So, yes, mobile applications are similar to computer software, but they have some interesting nuances, both in the way they work and in the way we use them. In this blogpost, we will explore what happens when a mobile app gets deprecated and its API (Application Programming Interface - these are a set of “rendezvous” calls programmers use to interact with applications) endpoints are left in disuse. And how catastrophic that might end up being.

But before we go any further, I would like to introduce a concept for the readers that might not be familiar with: sinkholes.


DNS sinkholing involves redirecting a domain name to a controlled infrastructure. One of the ways to achieve this is to simply register expired domain names. It is common for deprecated apps to continue to try to communicate with servers for which their domain names have long expired. Depending on the purpose of the system that has been sinkholed, there can be several benefits:

  • Research: Setting up a DNS sinkhole can provide valuable data for cybersecurity researchers studying malicious behavior online. This information can be used to improve security measures, prevent future attacks, increase fingerprinting abilities, extract malware configurations, among others.
  • Infection detection: If an IP tries to access a DNS sinkhole that belongs to a known C2 infrastructure, it is likely that it is infected with the respective malware.
  • Telemetry abuse detection: by analyzing traffic, it is possible to detect cases where applications were sending telemetry to its servers that is far beyond what is acceptable.
  • Botnet takedown: Some botnets might be successfully taken offline by controlling the communication between the infected machines and the sinkholed server.

These techniques can, of course, be also used by attackers to control legitimate infrastructure. Subdomain takeover, a well known attack, is a form of sinkholing that keeps claiming high profile victims, such as Microsoft, Uber, Slack, United Airlines, just to name a few. Additionally, many companies fail to renew domain names they register to aid in their internal services discovery. Registration of these domain names prevents malicious actions by bad actors.

When registering domains with the purpose of sinkholing, knowing exactly what to register is both the challenge and the key to a successful monitoring operation. At Bitsight, we monitor malware at an Internet wide scale, and we have developed several methods to assist with this complex process. Although this is a very interesting topic, it is not the scope of the current article.

Our infrastructure

To give the reader a glimpse of our operation and what we mean when we say that we monitor malware at Internet wide scale, let me present some statistics.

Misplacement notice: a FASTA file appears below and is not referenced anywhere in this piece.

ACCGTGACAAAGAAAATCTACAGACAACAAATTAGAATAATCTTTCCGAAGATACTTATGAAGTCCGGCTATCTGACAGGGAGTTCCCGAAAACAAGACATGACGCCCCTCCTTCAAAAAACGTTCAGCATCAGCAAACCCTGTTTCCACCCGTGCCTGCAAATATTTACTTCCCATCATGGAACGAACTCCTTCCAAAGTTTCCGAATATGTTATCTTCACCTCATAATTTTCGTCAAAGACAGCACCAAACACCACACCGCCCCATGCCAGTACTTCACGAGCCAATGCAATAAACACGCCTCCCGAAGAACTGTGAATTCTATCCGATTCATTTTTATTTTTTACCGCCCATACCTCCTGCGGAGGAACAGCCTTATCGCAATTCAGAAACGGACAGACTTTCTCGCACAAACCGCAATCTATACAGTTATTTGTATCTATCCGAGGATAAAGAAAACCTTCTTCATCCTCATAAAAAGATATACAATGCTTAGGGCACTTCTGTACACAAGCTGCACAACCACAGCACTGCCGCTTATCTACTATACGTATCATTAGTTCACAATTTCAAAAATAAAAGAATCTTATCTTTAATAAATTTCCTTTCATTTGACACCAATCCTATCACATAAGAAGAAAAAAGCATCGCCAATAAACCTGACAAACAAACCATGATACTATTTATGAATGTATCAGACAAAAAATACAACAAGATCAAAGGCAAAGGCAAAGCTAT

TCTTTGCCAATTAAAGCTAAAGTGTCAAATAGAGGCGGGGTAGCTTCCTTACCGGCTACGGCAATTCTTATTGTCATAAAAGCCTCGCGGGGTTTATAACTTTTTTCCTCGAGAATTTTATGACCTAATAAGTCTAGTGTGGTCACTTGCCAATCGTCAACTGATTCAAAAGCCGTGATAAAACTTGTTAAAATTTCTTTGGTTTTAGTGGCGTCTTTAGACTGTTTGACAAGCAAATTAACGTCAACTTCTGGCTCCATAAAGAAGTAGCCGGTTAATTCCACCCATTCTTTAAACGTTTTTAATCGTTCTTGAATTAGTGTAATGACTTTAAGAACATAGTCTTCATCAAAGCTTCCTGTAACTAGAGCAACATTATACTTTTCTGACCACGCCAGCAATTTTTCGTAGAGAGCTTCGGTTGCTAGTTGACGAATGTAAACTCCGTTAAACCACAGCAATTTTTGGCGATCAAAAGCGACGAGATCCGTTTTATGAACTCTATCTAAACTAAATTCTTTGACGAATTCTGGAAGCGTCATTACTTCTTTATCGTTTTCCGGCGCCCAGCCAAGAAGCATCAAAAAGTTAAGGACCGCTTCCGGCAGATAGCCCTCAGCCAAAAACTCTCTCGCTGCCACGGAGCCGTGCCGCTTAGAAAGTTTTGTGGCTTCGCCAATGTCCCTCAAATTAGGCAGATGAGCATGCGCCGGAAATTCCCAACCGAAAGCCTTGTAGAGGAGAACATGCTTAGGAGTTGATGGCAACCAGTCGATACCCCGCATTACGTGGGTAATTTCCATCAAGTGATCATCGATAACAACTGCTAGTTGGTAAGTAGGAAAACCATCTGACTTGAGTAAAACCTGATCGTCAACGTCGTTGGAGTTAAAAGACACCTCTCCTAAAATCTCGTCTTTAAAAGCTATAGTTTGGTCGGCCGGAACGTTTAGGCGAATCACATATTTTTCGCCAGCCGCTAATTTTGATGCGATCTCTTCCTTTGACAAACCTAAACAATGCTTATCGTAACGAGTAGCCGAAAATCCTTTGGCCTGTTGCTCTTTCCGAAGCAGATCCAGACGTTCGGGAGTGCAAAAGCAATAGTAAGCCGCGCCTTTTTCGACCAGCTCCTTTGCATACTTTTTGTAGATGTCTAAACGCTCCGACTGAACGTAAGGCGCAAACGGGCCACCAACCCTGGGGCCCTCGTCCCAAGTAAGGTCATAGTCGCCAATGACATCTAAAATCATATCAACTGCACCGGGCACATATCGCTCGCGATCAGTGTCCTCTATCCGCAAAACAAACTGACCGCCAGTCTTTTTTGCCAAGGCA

In one of our sinkholing infrastructure (yes, we have more than one), we log and monitor:

  • ~ 3 Billion network events per day
  • ~ 730 Million deduplicated and aggregated events per day
  • ~ 30 Million unique IPv4 and IPv6 addresses per day
  • ~ 100 Thousand domain names

It is fair to say that it is a big operation and infrastructure, and it is growing every single day. The sheer volume of traffic that needs to be researched, analyzed, dissected, classified and attributed can get quite intimidating.

Case study

So far we talked about outdated mobile apps and sinkholes in theory. So what about in practice? What happens when a widely used app gets deprecated and someone just happens to sinkhole a domain that it is used by the app? Well, that will depend on who that someone is.

It is fairly common for Bitsight to register domains that somehow have been flagged associated with malware or shady apps. In this case study, we will talk about one particular domain and our findings around it.

We notice an unusually high number of requests into one of our sinkholed domains, mobilesystemservice[.]com, and decide to analyze its traffic patterns and content to better understand what it was. By high, I mean over twelve million (12.000.000) contacts per day, both coming from IPv4 and IPv6.

Daily stats per top countries

That’s quite significant, to say the least. The origin IPs are mostly focused on APAC and Africa. It is Interesting to note that Indonesia has a higher unique IPs to events relation than other countries.

The requests were vastly HTTP POST requests with a binary payload to the endpoint: /api_endpoint . Looking at the POST data, the payload format was not immediately obvious. The headers do not specify the content type either. Here’s some chosen examples coming from our sinkhole:


So we are getting this data in vast numbers, but what could we tell about the domain itself?